Do This If Your Landlord Won’t Return Security Deposit for Normal Wear and Tear!
You’re on the move. You have a new place, cleaned the old one, and now all you need is to wait for your security deposit check to arrive at your new address.
Thirty days pass – the legal timeframe for returning deposits – and nothing.
Then, you find out your landlord won’t return your security deposit.
Tenants across Texas need to know this: your landlord can’t keep your deposit without a legal reason. It’s the law.
Here’s what you need to do if your landlord is withholding your security deposit past the state deadline.
Start with an Investigation
Texas law says landlords must return your security deposit within 30 days minus the cost of repairs.
Ideally, you walked through the check-out process with your landlord, and they pointed out the problems – if any – to you. If not, you’re not out of luck.
If repairs are needed, then you need to know about it. If that’s their excuse for holding on to your money, ask for an itemized list and invoices as proof of service.
While they can charge for needed repairs, a landlord can’t use the deposit to pay for ordinary wear and tear.
From here, you’ll need to use your notes and checklists from move-in and the documents from your move-out day. If you broke the stove, stained the floor, or lost a light fixture, then you may need to pay. However, if the unit looks the same – if not better – then when you moved in, your notes should prevent them from making their case.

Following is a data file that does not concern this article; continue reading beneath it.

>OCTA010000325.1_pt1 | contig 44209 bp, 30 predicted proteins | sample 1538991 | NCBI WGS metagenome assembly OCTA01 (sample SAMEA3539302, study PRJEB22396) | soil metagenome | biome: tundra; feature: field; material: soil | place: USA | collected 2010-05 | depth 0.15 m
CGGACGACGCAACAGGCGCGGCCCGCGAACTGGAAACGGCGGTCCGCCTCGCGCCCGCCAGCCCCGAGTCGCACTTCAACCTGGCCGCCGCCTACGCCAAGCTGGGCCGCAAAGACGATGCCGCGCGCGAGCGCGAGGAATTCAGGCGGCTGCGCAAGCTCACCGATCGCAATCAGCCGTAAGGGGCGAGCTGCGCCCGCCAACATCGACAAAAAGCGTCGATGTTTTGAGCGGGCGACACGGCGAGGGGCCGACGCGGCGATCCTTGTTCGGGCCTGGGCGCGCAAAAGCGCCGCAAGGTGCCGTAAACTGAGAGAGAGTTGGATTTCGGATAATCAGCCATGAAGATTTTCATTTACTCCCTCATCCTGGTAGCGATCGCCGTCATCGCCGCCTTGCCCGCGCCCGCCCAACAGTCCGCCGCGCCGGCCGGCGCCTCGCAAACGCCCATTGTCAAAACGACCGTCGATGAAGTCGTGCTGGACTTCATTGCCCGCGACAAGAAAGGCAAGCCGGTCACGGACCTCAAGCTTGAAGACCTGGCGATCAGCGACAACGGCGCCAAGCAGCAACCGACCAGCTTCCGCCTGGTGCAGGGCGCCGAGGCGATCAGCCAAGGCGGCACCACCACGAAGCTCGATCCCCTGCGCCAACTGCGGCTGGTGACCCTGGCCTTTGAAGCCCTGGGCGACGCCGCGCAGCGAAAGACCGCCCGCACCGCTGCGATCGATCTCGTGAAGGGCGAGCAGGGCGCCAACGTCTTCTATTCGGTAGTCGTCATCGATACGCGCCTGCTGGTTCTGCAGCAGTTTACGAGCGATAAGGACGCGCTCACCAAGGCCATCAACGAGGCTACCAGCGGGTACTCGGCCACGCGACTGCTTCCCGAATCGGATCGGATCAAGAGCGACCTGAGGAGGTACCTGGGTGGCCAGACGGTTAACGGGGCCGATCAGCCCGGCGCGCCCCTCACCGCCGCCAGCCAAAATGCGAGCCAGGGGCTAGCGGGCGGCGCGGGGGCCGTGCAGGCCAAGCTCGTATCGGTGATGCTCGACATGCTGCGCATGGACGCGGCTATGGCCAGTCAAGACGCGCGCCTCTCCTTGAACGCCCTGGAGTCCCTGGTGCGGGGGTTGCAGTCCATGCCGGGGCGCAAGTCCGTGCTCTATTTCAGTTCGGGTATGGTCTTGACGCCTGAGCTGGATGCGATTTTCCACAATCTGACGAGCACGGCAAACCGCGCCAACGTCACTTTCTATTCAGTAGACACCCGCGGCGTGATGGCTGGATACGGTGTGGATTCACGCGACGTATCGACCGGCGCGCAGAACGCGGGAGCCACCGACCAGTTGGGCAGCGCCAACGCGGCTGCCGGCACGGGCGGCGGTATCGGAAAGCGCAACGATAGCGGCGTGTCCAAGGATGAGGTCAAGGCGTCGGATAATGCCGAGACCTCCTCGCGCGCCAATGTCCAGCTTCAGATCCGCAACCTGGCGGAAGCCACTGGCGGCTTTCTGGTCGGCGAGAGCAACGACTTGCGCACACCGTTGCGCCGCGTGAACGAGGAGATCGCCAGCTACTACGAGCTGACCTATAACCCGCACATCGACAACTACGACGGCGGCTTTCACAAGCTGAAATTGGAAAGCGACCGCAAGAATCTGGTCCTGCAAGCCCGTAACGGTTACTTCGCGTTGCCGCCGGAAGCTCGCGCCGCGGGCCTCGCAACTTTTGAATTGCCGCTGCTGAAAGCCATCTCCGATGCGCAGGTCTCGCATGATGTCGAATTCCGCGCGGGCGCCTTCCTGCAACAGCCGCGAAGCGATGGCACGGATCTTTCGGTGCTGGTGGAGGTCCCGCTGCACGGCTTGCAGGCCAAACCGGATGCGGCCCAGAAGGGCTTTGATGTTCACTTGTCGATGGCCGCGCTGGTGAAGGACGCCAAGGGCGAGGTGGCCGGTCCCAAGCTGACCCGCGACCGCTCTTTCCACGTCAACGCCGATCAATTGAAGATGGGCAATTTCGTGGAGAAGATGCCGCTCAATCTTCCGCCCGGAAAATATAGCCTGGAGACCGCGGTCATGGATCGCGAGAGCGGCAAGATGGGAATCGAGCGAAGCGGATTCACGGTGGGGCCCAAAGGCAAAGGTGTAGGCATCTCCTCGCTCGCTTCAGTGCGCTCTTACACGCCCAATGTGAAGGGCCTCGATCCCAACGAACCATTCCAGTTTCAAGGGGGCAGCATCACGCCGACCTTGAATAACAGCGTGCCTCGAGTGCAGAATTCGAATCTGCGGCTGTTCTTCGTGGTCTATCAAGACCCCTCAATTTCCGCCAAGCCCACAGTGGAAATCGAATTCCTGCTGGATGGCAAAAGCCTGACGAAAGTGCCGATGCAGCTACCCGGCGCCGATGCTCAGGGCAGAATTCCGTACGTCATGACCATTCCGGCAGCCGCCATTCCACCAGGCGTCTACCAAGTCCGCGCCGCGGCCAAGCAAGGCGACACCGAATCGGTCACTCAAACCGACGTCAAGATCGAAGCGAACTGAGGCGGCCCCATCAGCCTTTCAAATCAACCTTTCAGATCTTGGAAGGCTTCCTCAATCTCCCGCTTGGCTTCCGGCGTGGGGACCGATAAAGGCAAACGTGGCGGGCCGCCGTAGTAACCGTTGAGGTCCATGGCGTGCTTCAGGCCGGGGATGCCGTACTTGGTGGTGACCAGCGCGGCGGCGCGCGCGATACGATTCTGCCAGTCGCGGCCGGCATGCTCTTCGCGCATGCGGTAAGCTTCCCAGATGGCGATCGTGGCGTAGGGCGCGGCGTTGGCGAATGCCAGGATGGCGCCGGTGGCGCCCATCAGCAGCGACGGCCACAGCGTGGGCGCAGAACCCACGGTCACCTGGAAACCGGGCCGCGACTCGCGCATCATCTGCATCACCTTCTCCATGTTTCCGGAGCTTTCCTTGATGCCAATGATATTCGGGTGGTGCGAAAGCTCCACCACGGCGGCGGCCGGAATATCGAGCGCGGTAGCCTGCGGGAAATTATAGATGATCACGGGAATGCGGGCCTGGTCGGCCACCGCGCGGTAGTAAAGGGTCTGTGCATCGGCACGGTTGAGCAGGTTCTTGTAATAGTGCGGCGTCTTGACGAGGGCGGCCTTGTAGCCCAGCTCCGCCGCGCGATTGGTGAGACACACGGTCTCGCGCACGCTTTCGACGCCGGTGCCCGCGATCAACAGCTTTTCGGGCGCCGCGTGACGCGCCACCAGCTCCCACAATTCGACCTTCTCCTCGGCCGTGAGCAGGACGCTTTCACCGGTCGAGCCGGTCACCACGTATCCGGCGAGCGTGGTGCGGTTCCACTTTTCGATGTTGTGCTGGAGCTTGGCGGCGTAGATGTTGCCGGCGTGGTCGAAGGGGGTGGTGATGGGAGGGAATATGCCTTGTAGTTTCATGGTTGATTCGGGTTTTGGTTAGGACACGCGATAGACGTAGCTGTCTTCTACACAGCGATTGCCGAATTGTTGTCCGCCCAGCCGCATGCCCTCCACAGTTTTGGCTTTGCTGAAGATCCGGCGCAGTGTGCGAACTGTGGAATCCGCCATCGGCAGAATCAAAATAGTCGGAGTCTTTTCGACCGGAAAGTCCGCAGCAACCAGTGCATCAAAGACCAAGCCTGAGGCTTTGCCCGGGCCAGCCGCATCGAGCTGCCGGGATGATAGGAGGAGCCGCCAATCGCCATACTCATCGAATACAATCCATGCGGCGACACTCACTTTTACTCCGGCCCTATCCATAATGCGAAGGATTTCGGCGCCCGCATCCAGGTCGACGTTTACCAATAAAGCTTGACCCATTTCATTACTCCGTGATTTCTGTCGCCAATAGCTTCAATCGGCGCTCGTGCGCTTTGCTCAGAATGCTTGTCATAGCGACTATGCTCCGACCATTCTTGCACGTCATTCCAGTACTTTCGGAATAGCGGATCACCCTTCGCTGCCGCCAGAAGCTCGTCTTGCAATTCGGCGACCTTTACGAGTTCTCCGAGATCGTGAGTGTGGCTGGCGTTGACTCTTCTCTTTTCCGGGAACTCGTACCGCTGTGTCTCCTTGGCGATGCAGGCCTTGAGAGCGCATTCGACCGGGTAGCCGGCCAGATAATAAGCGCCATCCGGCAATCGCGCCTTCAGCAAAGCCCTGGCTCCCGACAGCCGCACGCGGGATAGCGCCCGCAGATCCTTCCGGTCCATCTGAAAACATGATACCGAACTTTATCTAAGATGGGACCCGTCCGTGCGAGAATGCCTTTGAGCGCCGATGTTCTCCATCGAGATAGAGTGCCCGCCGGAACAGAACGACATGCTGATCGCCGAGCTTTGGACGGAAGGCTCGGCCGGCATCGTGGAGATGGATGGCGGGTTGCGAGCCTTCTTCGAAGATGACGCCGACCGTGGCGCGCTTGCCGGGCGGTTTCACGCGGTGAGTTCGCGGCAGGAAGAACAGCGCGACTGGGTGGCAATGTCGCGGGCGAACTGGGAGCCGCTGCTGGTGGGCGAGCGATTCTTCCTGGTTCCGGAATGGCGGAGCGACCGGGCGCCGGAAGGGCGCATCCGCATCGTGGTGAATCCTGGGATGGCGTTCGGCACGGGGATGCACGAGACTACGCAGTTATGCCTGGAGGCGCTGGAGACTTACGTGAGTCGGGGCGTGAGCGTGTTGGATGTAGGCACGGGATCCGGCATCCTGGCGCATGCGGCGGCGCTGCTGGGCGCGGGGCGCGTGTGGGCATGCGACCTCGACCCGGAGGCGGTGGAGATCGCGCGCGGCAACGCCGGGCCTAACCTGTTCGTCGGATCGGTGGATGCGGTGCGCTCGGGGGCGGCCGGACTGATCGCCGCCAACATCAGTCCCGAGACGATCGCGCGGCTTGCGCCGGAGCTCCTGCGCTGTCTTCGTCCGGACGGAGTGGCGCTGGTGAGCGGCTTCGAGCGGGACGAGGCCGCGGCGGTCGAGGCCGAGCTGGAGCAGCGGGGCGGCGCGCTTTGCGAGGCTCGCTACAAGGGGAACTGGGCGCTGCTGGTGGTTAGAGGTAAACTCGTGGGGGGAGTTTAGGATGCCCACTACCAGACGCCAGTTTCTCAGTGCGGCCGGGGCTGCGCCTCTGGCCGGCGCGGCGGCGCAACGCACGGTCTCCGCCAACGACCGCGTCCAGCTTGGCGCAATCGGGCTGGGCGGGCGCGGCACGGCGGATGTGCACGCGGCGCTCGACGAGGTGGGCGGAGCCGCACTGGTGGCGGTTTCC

If they won’t engage or continue to withhold your deposit, you’ll move to the second phase: a lawsuit.
Landlord Won’t Return Security Deposit? Sue Them
A landlord can’t charge you for wear and tear. If your landlord won’t return your deposit or insists on charging you part of the deposit and won’t relent, you may need to sue.
Small claims court in Texas is known as the Justice Courts. They work quickly and cost little – usually less than $50. You might even get a deferral if you are on a low income.
To get started, you need to ask for the return of the deposit in writing. Your letter needs to contain the facts (move-in/out conditions), your legal rights under Texas law, your terms (when you want the check) and your intent to sue.
Providing this letter before you sue will build your case and, if they don’t respond, you may be able to ask for damage. However, civil actions can’t amount to more than $10,000.
If they don’t respond, then it’s time to sue.
Don’t Give Up on Your Deposit
If your landlord won’t return your security deposit or wants to charge you for wear and tear – don’t give up.
The law says they must return it within 30 days of your departure. And they can’t decline to do so without reason.
Ideally, you have plenty of evidence and a paper trail to back you up. Even if you don’t, you may still be able to sue.
Tenants in Texas have rights. If you are battling a lawless landlord, get in touch to learn more about how you can get your money back.